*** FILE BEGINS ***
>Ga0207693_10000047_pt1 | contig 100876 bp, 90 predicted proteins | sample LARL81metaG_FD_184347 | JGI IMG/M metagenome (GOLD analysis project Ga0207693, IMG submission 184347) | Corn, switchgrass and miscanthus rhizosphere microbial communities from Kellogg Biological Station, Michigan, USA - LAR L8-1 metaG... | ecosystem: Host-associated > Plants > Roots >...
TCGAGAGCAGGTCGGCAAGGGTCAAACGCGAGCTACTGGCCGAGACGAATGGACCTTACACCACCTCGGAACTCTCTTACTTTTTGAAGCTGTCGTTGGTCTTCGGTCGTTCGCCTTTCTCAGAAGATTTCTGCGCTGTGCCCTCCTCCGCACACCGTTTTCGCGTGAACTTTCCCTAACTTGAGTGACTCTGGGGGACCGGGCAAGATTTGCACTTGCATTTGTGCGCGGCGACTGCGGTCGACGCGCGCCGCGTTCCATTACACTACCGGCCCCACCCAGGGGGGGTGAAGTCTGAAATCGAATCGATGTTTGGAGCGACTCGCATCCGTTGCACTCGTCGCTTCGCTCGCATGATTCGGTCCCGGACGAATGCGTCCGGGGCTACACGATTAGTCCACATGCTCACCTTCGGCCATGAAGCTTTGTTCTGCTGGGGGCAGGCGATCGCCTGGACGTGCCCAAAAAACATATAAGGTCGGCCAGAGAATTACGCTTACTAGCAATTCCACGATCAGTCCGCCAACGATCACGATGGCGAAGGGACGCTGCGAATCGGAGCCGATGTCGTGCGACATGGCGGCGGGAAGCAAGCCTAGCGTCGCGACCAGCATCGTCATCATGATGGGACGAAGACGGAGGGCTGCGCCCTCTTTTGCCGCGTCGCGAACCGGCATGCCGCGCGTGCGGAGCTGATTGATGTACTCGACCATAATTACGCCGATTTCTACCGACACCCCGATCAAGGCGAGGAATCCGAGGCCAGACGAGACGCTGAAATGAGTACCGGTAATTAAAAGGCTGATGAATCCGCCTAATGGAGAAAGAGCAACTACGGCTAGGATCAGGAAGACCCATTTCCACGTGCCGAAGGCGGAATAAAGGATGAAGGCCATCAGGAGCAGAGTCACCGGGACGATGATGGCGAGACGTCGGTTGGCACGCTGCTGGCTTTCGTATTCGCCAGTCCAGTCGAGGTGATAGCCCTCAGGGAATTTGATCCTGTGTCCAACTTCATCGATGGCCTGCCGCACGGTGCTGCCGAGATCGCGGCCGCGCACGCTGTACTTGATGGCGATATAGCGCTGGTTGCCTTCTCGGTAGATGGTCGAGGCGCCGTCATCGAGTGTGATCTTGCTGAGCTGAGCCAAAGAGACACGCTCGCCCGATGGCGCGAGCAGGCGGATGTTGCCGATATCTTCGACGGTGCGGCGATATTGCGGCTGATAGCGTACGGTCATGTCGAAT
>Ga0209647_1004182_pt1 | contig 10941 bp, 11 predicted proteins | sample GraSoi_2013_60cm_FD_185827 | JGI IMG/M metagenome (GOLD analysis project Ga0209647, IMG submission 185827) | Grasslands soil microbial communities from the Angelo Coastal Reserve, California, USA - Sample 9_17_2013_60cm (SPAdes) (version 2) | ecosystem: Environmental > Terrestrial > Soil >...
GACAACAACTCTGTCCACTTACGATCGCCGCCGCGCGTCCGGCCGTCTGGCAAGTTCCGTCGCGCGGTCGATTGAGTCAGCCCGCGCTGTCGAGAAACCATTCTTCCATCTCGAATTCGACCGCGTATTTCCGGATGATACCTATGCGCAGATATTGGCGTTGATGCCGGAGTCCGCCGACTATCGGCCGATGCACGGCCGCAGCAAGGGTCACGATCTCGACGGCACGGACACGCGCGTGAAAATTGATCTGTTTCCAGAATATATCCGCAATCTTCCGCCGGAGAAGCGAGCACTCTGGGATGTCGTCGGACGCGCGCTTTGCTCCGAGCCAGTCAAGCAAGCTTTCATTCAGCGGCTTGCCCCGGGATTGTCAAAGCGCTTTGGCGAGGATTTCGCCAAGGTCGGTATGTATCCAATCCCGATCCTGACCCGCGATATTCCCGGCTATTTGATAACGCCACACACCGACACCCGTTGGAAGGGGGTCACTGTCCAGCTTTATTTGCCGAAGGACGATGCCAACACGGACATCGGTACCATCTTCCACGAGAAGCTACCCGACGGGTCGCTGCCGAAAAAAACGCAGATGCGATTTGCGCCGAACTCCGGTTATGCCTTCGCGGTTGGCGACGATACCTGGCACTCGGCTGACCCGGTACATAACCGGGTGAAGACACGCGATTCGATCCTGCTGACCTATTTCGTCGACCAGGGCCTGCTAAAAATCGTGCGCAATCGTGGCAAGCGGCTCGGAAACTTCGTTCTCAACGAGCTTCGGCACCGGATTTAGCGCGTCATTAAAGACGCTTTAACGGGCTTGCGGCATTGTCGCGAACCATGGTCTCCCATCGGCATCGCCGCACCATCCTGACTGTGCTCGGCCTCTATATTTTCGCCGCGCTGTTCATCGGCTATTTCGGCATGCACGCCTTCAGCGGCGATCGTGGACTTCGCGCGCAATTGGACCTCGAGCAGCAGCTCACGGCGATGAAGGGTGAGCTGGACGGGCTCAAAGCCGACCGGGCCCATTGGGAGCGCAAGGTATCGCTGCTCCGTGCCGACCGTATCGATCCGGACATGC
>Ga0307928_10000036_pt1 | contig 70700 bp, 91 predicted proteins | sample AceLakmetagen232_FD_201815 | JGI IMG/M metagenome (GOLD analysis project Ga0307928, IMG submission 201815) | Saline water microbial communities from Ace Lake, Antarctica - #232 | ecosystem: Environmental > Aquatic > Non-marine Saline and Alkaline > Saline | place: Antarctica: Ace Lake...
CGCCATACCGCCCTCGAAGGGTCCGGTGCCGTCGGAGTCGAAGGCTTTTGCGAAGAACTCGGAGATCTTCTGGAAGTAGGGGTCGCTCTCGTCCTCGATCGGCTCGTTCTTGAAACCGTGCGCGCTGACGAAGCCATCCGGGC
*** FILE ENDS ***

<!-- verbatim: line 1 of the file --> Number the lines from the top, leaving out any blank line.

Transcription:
>Ga0207693_10000047_pt1 | contig 100876 bp, 90 predicted proteins | sample LARL81metaG_FD_184347 | JGI IMG/M metagenome (GOLD analysis project Ga0207693, IMG submission 184347) | Corn, switchgrass and miscanthus rhizosphere microbial communities from Kellogg Biological Station, Michigan, USA - LAR L8-1 metaG... | ecosystem: Host-associated > Plants > Roots >...